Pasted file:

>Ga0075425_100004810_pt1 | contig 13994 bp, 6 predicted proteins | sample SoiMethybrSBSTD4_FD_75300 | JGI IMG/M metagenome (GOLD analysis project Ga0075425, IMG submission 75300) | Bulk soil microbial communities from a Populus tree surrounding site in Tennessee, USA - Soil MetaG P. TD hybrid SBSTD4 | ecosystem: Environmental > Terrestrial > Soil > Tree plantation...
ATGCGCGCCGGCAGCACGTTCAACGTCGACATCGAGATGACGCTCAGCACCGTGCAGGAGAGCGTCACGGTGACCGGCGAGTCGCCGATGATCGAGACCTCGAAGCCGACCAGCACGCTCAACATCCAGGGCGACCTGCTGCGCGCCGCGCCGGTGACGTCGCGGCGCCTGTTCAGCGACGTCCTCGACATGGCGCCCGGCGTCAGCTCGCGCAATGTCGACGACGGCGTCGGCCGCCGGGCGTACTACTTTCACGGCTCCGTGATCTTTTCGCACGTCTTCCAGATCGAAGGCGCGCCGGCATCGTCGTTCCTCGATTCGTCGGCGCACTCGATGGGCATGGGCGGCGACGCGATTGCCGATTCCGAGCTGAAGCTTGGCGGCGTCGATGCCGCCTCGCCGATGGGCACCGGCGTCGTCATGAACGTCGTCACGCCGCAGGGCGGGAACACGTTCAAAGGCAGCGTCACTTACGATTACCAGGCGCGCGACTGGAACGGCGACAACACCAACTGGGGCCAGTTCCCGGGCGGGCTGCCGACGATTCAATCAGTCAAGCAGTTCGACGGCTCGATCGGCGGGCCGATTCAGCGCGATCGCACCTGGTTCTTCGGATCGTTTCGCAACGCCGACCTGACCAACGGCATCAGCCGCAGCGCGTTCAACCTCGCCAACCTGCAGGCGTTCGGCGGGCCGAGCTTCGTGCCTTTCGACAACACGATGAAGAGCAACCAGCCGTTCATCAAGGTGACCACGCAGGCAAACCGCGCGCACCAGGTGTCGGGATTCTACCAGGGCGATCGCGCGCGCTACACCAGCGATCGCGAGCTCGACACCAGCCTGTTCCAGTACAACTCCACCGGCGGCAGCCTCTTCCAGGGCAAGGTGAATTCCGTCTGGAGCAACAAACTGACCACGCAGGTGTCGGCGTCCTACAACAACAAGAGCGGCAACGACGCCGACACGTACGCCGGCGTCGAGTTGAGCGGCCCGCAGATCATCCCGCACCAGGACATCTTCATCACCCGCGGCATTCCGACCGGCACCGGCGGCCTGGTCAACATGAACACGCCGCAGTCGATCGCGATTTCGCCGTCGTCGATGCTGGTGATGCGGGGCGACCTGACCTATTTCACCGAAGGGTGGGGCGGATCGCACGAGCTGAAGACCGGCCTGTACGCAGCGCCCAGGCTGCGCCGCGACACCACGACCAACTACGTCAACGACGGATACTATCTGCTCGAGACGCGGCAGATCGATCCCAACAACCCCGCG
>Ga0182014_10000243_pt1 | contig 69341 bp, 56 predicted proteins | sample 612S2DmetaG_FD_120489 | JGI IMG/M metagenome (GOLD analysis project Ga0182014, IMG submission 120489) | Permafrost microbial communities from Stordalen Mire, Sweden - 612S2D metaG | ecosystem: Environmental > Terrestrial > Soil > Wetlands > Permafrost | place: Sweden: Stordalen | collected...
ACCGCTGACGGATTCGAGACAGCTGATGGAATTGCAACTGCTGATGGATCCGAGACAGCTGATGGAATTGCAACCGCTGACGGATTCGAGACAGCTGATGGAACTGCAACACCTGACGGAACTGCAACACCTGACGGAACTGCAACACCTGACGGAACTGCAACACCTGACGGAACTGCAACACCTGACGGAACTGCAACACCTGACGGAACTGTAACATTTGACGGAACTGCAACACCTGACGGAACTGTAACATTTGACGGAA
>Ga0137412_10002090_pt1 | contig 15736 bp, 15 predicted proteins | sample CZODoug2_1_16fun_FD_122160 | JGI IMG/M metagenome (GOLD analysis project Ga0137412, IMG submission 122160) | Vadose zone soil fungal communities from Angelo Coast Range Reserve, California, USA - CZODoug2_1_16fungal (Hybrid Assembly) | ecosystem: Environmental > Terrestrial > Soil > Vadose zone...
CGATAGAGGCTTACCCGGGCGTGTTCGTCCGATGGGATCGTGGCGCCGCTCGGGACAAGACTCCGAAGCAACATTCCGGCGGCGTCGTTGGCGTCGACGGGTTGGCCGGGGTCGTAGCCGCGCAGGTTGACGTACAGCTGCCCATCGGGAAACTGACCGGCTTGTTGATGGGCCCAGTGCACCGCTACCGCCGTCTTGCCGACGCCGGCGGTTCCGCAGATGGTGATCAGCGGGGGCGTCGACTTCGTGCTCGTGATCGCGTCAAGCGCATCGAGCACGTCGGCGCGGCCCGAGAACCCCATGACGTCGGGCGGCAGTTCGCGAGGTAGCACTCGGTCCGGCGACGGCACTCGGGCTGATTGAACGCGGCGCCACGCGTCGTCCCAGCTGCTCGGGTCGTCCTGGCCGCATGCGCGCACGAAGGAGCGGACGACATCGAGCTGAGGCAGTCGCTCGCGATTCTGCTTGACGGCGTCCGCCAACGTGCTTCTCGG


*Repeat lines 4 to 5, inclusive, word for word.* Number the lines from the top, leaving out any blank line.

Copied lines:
ACCGCTGACGGATTCGAGACAGCTGATGGAATTGCAACTGCTGATGGATCCGAGACAGCTGATGGAATTGCAACCGCTGACGGATTCGAGACAGCTGATGGAACTGCAACACCTGACGGAACTGCAACACCTGACGGAACTGCAACACCTGACGGAACTGCAACACCTGACGGAACTGCAACACCTGACGGAACTGCAACACCTGACGGAACTGTAACATTTGACGGAACTGCAACACCTGACGGAACTGTAACATTTGACGGAA
>Ga0137412_10002090_pt1 | contig 15736 bp, 15 predicted proteins | sample CZODoug2_1_16fun_FD_122160 | JGI IMG/M metagenome (GOLD analysis project Ga0137412, IMG submission 122160) | Vadose zone soil fungal communities from Angelo Coast Range Reserve, California, USA - CZODoug2_1_16fungal (Hybrid Assembly) | ecosystem: Environmental > Terrestrial > Soil > Vadose zone...